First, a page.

Tuesday, July 1, 2008

five things i have learned about american bloggers

since my attention was drawn to 'foreign bloggers' (well, basically americans) about 6 months ago, i've come to learn some interesting things about them.

1. they knit weird.
i mean, relly weird. i've only seen south americans knit that way before. i've always thought they did it that way because they'd never seen 'the other way' to knit, poor things. (yes, it is possible to know this little about knitting styles). but then i asked a californian friend of mine (who has a norwegian mother) to help me translate a pattern from english to norwegian. 'i don't understand american patterns', she said, 'my mother taught me to knit. and besides, americans knit in a funny way'. and so i realised. poor thiiiings! it...looks...so...sloooow....
but then i youtube'd knitting styles, and hey, take a look! what the heck is that!?!

i also found the american and the norwegian (or 'continental', it seems) styles both in one video. which...do...you...think...looks...faster...?

2. they are fascinated with the past
or, the aesthetics of the past.
but not the far past, more like the 'grandma past'. 2, 3 generations back. which is interesting to me, because i tend to skip that, and jump all the way back to - well, a couple of thousand years, or more. (don't be fooled by the viking talk. we all know that the viking era was a mere fart in the wind. but it left big footprints. how's that - a fart with feet!). pre-historic era rocks. not that i know that much about it, i just draw a lot of inspiration from it. it's where i feel my roots stretching; from the land and the bones resting in it. which brings me back to north america, because one of the things that i have always wondered about is how americans (yes, i mean the stereotypical w.a.s.p. here, just for the record, and yes, i know there's more to america than that, but let's stick with this idea that i've had since childhood) perceive their roots. i used to call america a people/country with no history, and really wonder how that must have felt. i guess it's not that simple.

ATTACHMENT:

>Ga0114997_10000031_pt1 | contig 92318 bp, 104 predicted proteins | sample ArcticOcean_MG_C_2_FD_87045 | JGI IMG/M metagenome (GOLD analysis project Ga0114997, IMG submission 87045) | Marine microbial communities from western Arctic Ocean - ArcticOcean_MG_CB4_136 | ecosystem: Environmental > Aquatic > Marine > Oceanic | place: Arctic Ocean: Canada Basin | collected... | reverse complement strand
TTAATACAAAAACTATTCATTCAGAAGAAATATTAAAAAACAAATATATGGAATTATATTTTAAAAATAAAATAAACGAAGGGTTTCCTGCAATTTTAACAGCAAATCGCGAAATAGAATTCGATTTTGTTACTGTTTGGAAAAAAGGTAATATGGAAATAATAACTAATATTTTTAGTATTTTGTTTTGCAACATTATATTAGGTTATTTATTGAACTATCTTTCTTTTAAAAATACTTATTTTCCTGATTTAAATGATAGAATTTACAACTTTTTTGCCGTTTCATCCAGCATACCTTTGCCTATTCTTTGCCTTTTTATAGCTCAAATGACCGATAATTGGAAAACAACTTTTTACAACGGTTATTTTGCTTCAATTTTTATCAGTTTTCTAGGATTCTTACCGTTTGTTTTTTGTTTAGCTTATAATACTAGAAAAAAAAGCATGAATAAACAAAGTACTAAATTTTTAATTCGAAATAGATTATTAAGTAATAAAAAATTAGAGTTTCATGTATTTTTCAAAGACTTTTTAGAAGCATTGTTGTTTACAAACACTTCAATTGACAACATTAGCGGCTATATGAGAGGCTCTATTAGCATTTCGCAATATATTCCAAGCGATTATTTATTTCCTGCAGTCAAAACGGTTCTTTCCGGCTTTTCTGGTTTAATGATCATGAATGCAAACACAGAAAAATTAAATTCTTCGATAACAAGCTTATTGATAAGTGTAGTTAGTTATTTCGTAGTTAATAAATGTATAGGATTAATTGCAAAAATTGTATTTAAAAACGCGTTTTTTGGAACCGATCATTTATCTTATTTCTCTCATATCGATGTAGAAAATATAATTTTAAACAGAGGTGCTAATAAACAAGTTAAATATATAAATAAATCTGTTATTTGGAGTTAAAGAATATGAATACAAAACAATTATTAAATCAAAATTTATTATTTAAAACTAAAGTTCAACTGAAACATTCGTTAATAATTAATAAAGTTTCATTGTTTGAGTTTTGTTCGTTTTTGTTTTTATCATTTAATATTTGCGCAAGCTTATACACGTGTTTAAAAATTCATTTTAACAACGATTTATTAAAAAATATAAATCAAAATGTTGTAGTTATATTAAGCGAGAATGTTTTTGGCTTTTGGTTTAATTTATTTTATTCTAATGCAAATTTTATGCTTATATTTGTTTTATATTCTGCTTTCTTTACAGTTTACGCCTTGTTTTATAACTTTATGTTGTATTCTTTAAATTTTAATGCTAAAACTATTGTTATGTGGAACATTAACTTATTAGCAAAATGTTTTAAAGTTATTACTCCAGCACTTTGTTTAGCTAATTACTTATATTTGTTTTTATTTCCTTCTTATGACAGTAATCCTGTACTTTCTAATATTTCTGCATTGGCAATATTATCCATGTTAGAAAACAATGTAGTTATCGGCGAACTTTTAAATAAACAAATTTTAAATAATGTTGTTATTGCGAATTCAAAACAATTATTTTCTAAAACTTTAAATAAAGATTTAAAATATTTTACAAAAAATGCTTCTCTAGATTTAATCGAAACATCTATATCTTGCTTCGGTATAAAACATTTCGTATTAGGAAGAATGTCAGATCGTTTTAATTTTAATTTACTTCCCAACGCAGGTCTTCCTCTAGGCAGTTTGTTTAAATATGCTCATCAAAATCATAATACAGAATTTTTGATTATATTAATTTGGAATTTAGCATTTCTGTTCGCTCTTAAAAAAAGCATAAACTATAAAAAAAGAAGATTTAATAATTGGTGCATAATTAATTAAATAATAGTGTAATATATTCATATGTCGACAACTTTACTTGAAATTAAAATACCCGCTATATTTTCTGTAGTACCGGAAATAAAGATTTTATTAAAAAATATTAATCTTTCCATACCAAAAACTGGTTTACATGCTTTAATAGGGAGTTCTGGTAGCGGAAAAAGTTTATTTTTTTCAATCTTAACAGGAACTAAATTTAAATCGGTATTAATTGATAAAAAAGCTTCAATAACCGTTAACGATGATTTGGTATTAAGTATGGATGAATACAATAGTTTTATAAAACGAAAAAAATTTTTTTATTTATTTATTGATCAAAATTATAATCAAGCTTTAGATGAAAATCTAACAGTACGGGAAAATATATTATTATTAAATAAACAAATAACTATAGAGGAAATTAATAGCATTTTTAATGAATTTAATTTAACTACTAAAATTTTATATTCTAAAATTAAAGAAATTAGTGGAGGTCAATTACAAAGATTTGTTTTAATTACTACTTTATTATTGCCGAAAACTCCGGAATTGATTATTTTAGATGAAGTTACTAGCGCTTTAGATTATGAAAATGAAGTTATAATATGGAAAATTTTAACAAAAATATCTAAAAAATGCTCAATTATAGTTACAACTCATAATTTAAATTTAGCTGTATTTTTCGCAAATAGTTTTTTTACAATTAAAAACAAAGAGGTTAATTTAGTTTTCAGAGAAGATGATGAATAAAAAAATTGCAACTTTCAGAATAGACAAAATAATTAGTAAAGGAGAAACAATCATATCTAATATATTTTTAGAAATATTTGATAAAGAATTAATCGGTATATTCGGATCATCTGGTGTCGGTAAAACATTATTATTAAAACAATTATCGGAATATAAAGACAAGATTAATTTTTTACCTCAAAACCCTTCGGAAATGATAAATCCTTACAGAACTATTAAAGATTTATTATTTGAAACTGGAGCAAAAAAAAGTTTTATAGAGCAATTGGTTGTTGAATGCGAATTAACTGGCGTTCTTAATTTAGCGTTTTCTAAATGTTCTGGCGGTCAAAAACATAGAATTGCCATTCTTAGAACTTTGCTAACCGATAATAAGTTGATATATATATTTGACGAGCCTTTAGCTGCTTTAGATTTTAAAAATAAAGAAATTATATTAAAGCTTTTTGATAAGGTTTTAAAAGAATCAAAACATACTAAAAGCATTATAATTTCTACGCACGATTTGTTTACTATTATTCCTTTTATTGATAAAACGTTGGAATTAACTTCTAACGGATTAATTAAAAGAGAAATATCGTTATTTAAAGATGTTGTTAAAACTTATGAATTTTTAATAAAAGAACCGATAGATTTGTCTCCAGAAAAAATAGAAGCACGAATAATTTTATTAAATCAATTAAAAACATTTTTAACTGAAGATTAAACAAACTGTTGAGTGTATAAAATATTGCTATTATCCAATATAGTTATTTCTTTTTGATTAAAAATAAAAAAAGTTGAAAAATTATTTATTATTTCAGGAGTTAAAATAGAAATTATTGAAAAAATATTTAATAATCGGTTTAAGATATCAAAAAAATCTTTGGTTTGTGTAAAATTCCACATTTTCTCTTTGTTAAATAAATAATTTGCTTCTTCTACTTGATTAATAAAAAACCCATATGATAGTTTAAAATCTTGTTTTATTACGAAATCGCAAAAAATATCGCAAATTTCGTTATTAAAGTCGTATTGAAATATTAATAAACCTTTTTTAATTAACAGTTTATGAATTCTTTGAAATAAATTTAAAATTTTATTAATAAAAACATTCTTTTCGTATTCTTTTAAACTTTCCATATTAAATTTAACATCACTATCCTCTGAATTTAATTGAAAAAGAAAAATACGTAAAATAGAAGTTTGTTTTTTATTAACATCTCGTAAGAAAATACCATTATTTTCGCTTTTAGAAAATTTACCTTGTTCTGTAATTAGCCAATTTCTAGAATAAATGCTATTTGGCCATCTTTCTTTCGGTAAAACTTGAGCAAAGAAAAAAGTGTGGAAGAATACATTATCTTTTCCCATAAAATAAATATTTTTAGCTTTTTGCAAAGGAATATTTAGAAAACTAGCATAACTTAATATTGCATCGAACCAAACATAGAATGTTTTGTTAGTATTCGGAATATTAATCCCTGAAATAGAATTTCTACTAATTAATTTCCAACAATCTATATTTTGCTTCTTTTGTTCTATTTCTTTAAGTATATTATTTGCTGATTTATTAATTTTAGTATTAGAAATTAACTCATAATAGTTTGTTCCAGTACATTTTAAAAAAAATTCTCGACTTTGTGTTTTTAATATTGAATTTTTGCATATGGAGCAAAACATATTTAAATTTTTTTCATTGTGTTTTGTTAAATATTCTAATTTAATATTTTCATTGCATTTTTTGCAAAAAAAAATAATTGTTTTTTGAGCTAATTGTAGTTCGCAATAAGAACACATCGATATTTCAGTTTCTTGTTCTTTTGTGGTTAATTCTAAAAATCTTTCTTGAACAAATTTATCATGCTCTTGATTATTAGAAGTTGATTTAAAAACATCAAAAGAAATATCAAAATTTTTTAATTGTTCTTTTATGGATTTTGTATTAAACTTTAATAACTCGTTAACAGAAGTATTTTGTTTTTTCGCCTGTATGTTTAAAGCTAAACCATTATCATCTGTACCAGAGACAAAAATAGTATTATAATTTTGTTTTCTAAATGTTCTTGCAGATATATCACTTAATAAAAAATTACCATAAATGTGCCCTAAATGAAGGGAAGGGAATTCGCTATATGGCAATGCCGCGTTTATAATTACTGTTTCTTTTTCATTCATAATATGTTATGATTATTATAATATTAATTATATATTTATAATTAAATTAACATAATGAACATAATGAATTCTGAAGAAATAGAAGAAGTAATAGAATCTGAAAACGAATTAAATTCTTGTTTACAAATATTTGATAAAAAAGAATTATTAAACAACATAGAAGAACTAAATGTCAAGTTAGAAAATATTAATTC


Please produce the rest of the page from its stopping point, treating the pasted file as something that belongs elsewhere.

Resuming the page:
3. they love IKEA.
i'm not sure if this is an accurate comparison, considering the fact that i've only been to the states once and inside a walmart once, but maybe - maybe - you could say that ikea is the walmart of furniture. it is to scandinavians a bit what walmart is to americans; they are cheap, and they've got just about everything. it's funny to see ikea design appreciated the way some american bloggers do. it makes me look differently at my incredible cheap bed linens.

4. they romanticise europe.
well, some do. some are dismayed by their own culture, and dream of a more 'natural' life in europe.
go on.
keep dreaming.

5. they know shabby chic with an edge.
and that's why the international blogosphere won me over.
i really don't know what to call it, or if it is a 'style' of its own (but it certainly goes around), but it is shabby/reused/repurposed/old kind of in a way, and it is NOT all laces, romantic tiny flowers and shabby white painted wood. it's edgy. cool and ugly in a beautiful and funky way.

those are my observations so far. i just might be back with more.


Cerwydwyn said...

Hi, you found the right Cerwydwyn! Sorry that my profile was hidden. I have no idea why...but at least I did know how to change the date on your post, LOL. I enjoy reading your blog.

Bjørk said...

I knit like that..! haha... Well, I learned to knit from a book, and I've tried really hard to change it after getting more than a few strange looks... But it's not THAT slow. The video is kind of misleading - I'm not winding the yarn around using my whole hand like it's a rope or something... And I’ve learned purl stitches with yarn in left hand – but it is oh soo much easier with the yarn in right hand. Oh, well. I guess I'm stuck with my American way of knitting...

Anonymous said...

I found you via a comment on my blog - I loved this post. I felt like you peeked in my underwear drawer or something! Your observations are spot on.

It reminded me of a time in high school (I went to an international school) that my Norwegian friend showed me the way he and his brother "talked American" when they played Cowboys. All rolling vowels. It's interesting to see yourself reflected from another perspective.

I look forward to reading more from your blog and seeing the ways we are different and the same!

Molly Wieser said...

I'm an American knitter, and another American taught me to knit... Continental style. But I know what you mean. Most of us do knit weird. Thanks for your blog. I love the tone and the look.


Blog Widget by LinkWithin